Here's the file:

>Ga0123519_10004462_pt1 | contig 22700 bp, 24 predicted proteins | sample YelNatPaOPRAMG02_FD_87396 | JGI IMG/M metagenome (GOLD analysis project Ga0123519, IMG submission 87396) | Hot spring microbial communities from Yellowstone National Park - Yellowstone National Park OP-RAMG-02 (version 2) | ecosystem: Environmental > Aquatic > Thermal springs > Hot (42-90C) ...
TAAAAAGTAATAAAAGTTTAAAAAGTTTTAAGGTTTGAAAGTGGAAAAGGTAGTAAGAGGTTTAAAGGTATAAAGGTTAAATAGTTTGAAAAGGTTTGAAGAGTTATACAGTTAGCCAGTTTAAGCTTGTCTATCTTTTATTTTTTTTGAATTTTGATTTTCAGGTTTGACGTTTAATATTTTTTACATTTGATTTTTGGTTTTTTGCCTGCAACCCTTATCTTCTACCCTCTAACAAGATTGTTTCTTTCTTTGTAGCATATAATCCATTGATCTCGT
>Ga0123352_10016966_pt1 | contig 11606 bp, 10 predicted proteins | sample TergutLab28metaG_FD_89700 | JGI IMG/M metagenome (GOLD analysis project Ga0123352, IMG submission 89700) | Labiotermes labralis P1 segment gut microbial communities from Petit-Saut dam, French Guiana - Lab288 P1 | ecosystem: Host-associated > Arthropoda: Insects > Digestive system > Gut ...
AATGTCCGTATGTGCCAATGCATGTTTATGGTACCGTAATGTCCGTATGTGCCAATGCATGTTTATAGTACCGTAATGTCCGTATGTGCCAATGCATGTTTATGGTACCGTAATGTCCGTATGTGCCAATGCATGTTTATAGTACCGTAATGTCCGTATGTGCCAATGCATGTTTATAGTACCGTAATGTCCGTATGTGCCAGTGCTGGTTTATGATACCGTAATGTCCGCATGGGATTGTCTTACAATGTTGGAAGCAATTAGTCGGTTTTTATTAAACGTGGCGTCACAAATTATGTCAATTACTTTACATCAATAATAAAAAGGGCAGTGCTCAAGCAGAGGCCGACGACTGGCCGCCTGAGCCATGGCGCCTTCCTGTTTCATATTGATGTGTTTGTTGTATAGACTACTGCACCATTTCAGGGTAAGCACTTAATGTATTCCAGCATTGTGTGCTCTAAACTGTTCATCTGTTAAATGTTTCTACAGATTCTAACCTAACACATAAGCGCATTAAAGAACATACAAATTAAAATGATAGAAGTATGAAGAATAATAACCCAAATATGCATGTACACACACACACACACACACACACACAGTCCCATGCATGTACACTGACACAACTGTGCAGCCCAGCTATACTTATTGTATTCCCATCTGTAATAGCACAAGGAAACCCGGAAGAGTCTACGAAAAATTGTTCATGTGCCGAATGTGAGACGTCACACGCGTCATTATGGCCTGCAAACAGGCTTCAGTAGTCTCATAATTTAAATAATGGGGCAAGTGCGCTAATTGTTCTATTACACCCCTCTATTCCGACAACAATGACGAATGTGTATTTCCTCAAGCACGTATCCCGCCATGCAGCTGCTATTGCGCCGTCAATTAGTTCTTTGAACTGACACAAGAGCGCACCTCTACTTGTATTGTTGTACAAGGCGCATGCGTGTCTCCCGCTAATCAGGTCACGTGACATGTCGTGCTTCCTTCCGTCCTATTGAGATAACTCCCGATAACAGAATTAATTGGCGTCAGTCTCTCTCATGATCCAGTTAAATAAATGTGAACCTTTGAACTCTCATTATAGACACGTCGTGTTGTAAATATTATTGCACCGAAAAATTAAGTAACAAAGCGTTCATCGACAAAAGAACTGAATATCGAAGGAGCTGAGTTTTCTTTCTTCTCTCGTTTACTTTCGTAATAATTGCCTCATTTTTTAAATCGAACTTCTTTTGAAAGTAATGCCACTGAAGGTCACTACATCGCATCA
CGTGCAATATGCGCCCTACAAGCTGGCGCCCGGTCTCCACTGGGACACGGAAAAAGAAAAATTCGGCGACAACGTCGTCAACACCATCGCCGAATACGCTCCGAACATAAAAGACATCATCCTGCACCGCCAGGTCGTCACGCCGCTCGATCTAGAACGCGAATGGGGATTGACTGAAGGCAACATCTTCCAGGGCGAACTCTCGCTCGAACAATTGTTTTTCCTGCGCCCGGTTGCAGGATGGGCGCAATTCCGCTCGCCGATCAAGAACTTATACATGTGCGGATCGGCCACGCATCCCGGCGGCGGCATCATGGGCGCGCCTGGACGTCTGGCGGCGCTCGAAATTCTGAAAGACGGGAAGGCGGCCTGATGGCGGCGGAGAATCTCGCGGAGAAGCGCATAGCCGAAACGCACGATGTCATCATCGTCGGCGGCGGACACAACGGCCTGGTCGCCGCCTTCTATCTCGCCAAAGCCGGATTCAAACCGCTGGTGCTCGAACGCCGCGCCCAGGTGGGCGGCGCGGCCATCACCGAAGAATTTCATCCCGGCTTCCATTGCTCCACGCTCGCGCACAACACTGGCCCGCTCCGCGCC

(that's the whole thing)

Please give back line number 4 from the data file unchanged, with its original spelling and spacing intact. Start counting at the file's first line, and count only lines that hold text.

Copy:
AATGTCCGTATGTGCCAATGCATGTTTATGGTACCGTAATGTCCGTATGTGCCAATGCATGTTTATAGTACCGTAATGTCCGTATGTGCCAATGCATGTTTATGGTACCGTAATGTCCGTATGTGCCAATGCATGTTTATAGTACCGTAATGTCCGTATGTGCCAATGCATGTTTATAGTACCGTAATGTCCGTATGTGCCAGTGCTGGTTTATGATACCGTAATGTCCGCATGGGATTGTCTTACAATGTTGGAAGCAATTAGTCGGTTTTTATTAAACGTGGCGTCACAAATTATGTCAATTACTTTACATCAATAATAAAAAGGGCAGTGCTCAAGCAGAGGCCGACGACTGGCCGCCTGAGCCATGGCGCCTTCCTGTTTCATATTGATGTGTTTGTTGTATAGACTACTGCACCATTTCAGGGTAAGCACTTAATGTATTCCAGCATTGTGTGCTCTAAACTGTTCATCTGTTAAATGTTTCTACAGATTCTAACCTAACACATAAGCGCATTAAAGAACATACAAATTAAAATGATAGAAGTATGAAGAATAATAACCCAAATATGCATGTACACACACACACACACACACACACACAGTCCCATGCATGTACACTGACACAACTGTGCAGCCCAGCTATACTTATTGTATTCCCATCTGTAATAGCACAAGGAAACCCGGAAGAGTCTACGAAAAATTGTTCATGTGCCGAATGTGAGACGTCACACGCGTCATTATGGCCTGCAAACAGGCTTCAGTAGTCTCATAATTTAAATAATGGGGCAAGTGCGCTAATTGTTCTATTACACCCCTCTATTCCGACAACAATGACGAATGTGTATTTCCTCAAGCACGTATCCCGCCATGCAGCTGCTATTGCGCCGTCAATTAGTTCTTTGAACTGACACAAGAGCGCACCTCTACTTGTATTGTTGTACAAGGCGCATGCGTGTCTCCCGCTAATCAGGTCACGTGACATGTCGTGCTTCCTTCCGTCCTATTGAGATAACTCCCGATAACAGAATTAATTGGCGTCAGTCTCTCTCATGATCCAGTTAAATAAATGTGAACCTTTGAACTCTCATTATAGACACGTCGTGTTGTAAATATTATTGCACCGAAAAATTAAGTAACAAAGCGTTCATCGACAAAAGAACTGAATATCGAAGGAGCTGAGTTTTCTTTCTTCTCTCGTTTACTTTCGTAATAATTGCCTCATTTTTTAAATCGAACTTCTTTTGAAAGTAATGCCACTGAAGGTCACTACATCGCATCA